For his installation in the exhibition “2 or 3 Tigers”, Chia-Wei Hsu, together with the frog god Marshall Tie Jia, reconstructed his temple in Wu-Yi that was destroyed during the Cultural Revolution. In the journal interview the artist discusses the common features of spiritual and digital worlds, his process-driven work with local communities, and the valuation of multiple variants of history.

The combination of the high-tech digital image and the religious ritual in your work was pretty unexpected. How did that come about?

Heaven or the spiritual world sometimes seems similar to the digital world in that we cannot touch the digital world and it’s the same with the spiritual world. In this work we really can see the spirit in the digital format because all of the spirit’s movements capture the real-time motion of the God’s movements. And also, in my video in the 2 or 3 Tigers exhibition, I describe to the local villagers how the artwork is installed. I show them the installation plan. I take on my real position as the artist in this work and explain the exhibition to the God. I also show the God the sketch of the 3D animation. But he is not happy. He says that 3D does not represent reality because there is no color and no surface. However, the local villagers who are seen carrying the God’s chair explain to him that this is only a representation to give an idea of the digital world; and, more importantly, it does not seek to imitate the image of the destroyed temple but to represent our conversation. Then the God allowed me to continue work on this project.

Before you had the God’s permission, I wonder how you first approached the local villagers to participate in this art project.

As I had already been working with this God for many years, it wasn’t a problem. My first project was in 2012. The original temple in Wu-Yi, having been destroyed during the Cultural Revolution, was forced to migrate and set up in the Taiwan Strait. However it was destroyed again by Chiang Kai-shek because as this island was so close to China, it was important for the army to fight against China. They destroyed the temple and built the bunker. Now there is a third temple near this island, which is bigger than the former one. Living with the God is part of the everyday life of the local villagers. The God has tight control over the people there. The situation on the island is very strange. Even should the government want to build a bridge, or do anything on the island, they must first ask the God. If they don’t ask the God, they cannot expect any support from the local villagers on this island. The greater part of the younger generation is not religious, but on this island, religion even moves the government in these modern times.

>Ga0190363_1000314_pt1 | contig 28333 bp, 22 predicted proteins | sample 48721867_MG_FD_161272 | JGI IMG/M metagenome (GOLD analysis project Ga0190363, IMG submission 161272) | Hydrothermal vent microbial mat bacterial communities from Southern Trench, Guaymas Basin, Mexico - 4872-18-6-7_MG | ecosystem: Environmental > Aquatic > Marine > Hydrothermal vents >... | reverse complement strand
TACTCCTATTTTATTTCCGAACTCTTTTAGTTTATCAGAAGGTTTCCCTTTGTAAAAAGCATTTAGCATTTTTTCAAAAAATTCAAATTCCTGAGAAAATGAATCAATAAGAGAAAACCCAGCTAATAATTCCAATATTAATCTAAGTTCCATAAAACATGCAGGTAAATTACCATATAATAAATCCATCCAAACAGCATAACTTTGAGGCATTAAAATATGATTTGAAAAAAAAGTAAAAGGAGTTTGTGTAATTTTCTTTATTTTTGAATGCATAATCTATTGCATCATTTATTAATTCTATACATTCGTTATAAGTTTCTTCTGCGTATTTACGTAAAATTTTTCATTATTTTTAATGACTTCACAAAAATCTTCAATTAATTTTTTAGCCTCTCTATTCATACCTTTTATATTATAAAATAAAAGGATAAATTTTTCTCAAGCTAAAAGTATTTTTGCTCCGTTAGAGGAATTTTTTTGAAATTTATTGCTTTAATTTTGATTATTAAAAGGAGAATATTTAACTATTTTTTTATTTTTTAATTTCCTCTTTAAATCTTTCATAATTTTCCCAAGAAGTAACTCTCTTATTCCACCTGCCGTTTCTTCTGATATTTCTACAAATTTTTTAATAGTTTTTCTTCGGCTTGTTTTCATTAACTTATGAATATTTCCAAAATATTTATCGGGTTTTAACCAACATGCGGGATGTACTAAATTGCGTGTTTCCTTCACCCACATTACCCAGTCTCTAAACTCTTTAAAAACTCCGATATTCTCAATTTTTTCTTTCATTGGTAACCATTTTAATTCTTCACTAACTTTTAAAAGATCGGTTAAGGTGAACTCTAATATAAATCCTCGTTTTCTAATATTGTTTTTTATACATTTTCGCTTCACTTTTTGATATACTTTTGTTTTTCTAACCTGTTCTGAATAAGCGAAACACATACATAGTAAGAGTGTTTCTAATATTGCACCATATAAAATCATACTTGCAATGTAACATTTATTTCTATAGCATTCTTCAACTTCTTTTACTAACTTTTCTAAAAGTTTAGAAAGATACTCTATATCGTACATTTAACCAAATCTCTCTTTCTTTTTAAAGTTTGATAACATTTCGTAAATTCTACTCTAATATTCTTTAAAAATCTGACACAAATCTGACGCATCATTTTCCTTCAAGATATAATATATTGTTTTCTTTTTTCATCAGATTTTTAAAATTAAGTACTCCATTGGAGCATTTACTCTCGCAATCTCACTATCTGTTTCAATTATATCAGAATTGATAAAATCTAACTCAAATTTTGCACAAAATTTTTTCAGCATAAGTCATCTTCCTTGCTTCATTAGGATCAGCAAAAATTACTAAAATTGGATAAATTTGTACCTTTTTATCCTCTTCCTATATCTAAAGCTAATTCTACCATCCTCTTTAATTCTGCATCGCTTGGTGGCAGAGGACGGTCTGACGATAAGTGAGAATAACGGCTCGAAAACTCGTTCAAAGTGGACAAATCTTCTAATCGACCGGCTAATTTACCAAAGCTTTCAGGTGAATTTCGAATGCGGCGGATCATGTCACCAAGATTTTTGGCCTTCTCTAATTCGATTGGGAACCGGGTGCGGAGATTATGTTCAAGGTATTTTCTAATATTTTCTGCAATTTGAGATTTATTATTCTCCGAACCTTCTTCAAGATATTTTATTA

What kind of relationship do you have with this religion or the local villagers?

Many people ask me if the divination chair really moves during the ritual communication. I have seen the same many times because I have talked with the God many times. During the ceremony I can’t see any flow of action. It seems that no one tries to control the divination chair. But even more important I think is that it can be neither true nor fake because the people on the island believe in the God. Even if none of it is true, therefore, it still changes all the villager’s lives, which is the reality.

How come you wanted to work with this subject in your art project?

It is like a number of step-by-step dynamics: the first time, I just wanted to talk about the history of the temple. But the more I worked on this project, the more a stronger relationship developed. So, during this time, I showed myself and the God showed itself and we showed the dialogue between us, because although we have had many dialogues of this kind over five years, this time I wanted the audience to see it. They can get to know the process further. My work all relates to Taiwan. But even Taiwanese people are not familiar with this culture. This is unique, It seems that having put myself on this island and into the community I learned and experienced the dialogue with them. This experience becomes the work in the exhibition and other people could then feel my experience.

It sounds as if you tend to be focused on communicating with local people for the prospects of that, rather than surveying the “history”.

When I make a film an important aspect of that for me is the process of making it, because the production is a real action. For instance, when people go to some place to make a film, the crew has to work with the local people and its community. It’s not just about a story but also a new event in a place. This is the key point in my work. I am more interested in working with a community to create an event. When I meet people, and if I ask about what they did before, this is already a personal history. I don’t work with history books. I meet different people and communities, and when I learn more about their memories, it is these that then become histories, which means they become present. But I am not really thinking about history. What I care about is people and community. It is also a critique of history, because the history you learn in school is written by the government. This is one version. When Taiwan was under Japanese military rule, we were educated as Japanese and after the Second World War, we were Chinese. It was always changing. So, I work with different people and communities face to face. This is a critique of the “formal” history. The “correct” history does not exist. Every narrative comes from some point of view, and there are also different layers of memory, identity, and imagination.